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The Bible Cause in Alabama
By A. C. Dayton, M. D., 1855
      At the late meeting of the Alabama Baptist Bible Society, at Marion, I had the pleasure to be present, and to meet, among many other most excellent and valued friends of the Bible cause, with our Brother DeVotie, the president of that society - a man who has few equals, if he has any, in that eloquence which while it convinces the intellect, reaches and carries captive the heart. I had long wished to meet with this most efficient and laborious co-worker in the Master's vineyard, and desired to have a free and full conversation with him, concerning Bible matters in Alabama; but this I was (owing to the pressure of other business during the session of the Convention) not able to do. I saw, however, enough of him and of the other Alabama brethren to be satisfied that they have deeply at heart the welfare of the good cause, and will heartily engage in any work which has for its object the wide spread distribution of the Word of Life. The Brethren of Alabama have been preparing for severa1 years to arrange and set in (operation a system of colporteurage coextensive with the State. The plan proposed, is

      1st. To secure a general depository fund of some three thousand or four thousand dollars, to be permanently invested in Bibles, Testaments, and other religious and denominational works - which shall be placed in one or more places easily accessible from the several portions of the State, in order that there may be no difficulty or delay at any season of the year in supplying the colporteurs with the materials for the work.

      2d. To raise in each Association, district, city or congregation, where a colporteur is to operate, a sum sufficient to buy books enough to set him to work, (say from fifty to a hundred or two hundred dollars, according to the circumstances of the case,) and with this, purchase the books from the depository for cash at wholesale prices, and place them in the hands of the colporteur, with such securities as may be thought best by those employing him. As fast as the books are sold the money to be reinvested in the same way, so as to keep him always supplied.

      3d. To employ suitable men. Earnest, warm hearted, praying Christians, of good capacity, and pay them good wages. A fixed salary of so much per month, in addition to the profits on the books, (which will not, probably, be sufficient of itself.) For the brethren do not want men for this work who are not good for any thing else - but they want good, talented, and efficient men - who can make their work and the Baptist name respectable. And to secure such men we must pay something more than the wages of a common hod [cement] carrier or dirt digger. The duty of these men will be to visit every family in their district sell them Bibles and other books if practical, enquire into the destitution which exists, and supply it according to their instructions. Converse and pray with those who seem likely to be benefitted by their so doing, and solicit contributions to sustain the Alabama Bible Society in this work and labor of love.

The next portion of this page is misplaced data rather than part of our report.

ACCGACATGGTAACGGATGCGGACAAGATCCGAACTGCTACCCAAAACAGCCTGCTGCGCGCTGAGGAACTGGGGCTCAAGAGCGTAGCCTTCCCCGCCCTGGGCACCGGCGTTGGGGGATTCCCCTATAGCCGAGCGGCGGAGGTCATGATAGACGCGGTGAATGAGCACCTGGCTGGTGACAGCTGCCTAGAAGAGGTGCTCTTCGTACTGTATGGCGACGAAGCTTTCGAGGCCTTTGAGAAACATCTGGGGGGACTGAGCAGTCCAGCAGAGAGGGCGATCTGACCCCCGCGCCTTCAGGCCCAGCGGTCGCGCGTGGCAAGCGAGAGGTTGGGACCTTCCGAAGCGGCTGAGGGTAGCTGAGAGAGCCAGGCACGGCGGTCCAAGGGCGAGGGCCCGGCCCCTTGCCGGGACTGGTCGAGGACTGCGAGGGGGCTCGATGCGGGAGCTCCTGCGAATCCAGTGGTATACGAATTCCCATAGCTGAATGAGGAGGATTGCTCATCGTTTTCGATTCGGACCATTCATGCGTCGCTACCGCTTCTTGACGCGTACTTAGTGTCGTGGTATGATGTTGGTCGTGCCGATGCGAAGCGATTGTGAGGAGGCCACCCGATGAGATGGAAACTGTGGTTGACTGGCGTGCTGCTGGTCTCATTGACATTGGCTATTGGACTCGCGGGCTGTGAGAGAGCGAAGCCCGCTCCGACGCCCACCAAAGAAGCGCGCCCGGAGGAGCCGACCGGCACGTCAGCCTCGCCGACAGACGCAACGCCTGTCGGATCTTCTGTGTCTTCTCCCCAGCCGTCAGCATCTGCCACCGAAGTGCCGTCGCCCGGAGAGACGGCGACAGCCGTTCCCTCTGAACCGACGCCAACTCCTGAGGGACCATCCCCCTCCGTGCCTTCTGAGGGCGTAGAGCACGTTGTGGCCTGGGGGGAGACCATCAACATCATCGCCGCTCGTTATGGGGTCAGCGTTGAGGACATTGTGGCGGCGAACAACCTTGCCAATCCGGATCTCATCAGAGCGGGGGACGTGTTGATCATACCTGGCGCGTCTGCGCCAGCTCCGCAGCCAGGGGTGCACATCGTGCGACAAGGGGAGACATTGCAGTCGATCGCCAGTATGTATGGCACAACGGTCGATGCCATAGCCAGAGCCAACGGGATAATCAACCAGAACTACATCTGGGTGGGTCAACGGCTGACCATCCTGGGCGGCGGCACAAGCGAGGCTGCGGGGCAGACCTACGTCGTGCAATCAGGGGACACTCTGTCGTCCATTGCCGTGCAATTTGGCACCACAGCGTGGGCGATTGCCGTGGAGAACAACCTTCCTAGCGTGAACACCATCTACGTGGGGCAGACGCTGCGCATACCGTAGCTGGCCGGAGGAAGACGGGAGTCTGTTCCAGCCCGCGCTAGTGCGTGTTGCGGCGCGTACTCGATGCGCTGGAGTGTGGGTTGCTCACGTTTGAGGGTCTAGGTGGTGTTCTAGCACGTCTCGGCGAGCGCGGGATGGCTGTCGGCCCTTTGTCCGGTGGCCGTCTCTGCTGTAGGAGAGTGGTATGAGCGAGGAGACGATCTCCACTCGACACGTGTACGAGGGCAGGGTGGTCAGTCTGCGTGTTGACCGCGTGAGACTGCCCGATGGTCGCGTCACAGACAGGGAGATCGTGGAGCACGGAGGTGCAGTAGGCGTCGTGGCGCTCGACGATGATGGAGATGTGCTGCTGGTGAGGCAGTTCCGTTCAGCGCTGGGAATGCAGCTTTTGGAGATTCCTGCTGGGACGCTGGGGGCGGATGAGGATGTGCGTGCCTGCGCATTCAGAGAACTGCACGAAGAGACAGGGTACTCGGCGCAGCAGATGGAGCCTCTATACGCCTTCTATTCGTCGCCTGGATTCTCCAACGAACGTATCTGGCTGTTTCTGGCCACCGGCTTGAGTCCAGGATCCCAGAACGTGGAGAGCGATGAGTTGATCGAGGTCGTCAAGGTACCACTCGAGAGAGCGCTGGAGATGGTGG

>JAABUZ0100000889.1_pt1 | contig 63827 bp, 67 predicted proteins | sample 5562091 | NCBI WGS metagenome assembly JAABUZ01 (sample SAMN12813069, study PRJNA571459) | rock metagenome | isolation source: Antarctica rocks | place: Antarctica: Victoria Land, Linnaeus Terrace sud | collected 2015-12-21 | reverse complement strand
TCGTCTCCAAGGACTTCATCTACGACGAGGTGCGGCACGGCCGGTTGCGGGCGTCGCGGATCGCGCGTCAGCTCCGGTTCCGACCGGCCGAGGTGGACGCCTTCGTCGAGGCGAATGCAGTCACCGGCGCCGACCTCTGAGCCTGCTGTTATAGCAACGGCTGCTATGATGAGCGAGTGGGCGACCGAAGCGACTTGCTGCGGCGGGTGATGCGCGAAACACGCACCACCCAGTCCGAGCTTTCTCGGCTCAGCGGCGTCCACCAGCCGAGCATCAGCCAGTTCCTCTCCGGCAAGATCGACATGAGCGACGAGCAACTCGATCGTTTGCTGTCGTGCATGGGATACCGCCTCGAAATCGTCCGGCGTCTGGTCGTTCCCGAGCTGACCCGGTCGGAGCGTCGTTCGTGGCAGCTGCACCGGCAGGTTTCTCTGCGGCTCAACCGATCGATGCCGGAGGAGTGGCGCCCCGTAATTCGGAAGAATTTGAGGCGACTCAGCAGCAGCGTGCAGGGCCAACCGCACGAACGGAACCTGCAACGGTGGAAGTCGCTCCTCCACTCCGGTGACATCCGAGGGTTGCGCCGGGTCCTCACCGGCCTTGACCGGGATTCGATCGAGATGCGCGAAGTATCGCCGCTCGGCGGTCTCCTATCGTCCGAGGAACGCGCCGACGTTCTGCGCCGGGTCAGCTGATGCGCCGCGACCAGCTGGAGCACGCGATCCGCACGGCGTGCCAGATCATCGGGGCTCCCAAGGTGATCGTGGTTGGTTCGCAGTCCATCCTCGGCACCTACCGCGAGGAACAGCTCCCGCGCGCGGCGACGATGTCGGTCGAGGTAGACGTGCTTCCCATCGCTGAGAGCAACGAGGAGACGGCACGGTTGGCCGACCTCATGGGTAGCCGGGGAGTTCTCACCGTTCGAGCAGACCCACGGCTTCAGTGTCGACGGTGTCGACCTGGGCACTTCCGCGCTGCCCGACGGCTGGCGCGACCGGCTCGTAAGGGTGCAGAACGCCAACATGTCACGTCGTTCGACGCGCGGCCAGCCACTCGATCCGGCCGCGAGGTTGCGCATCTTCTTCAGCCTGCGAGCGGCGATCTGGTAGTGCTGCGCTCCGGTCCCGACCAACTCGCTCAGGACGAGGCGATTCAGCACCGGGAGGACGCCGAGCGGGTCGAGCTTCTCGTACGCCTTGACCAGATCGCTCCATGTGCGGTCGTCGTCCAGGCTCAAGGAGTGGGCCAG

Such is the plan. I do not doubt that it can be carried out, as soon as it shall be officially and formally adopted by the society. This should have been done at their regular meeting of which we are speaking - but as only a short afternoon near the close of the convention was allotted to the Bible Society, there was not time enough to consider maturely and arrange carefully all the details of so extensive and important a movement. The subject was consequently merely presented for consideration, and with other business referred to the Board of Managers. I had greatly hoped that this board could hold a special meeting for the perfecting and execution of these designs, before I left the place - because I desired to understand perfectly what was to be done, and in what way it was to be accomplished - and to assist (if my assistance could be of any value) in the execution of the work. Owing, however, to some unlooked for contingencies. Brother Devotie was called away, and it was rendered impossible to act in the premises, just at that time. I trust, e'er now, they have been able to consider the matter maturely, and have taken, or soon will take, some decisive action, and arrange and adopt if not this at least some system of colporteurage coextensive with the State. It will do more, I have no doubt, to spread a pure and untraditional Christianity in Alabama than any other means which have yet been adopted or suggested.